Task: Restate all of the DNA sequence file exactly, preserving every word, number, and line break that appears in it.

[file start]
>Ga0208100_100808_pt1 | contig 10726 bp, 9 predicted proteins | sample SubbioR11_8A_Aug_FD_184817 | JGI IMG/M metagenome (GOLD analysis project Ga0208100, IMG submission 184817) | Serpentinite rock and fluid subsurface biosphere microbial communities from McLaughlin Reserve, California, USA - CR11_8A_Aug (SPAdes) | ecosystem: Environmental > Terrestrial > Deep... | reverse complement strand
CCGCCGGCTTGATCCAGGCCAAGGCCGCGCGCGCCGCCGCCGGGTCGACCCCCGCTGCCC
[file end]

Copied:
>Ga0208100_100808_pt1 | contig 10726 bp, 9 predicted proteins | sample SubbioR11_8A_Aug_FD_184817 | JGI IMG/M metagenome (GOLD analysis project Ga0208100, IMG submission 184817) | Serpentinite rock and fluid subsurface biosphere microbial communities from McLaughlin Reserve, California, USA - CR11_8A_Aug (SPAdes) | ecosystem: Environmental > Terrestrial > Deep... | reverse complement strand
CCGCCGGCTTGATCCAGGCCAAGGCCGCGCGCGCCGCCGCCGGGTCGACCCCCGCTGCCC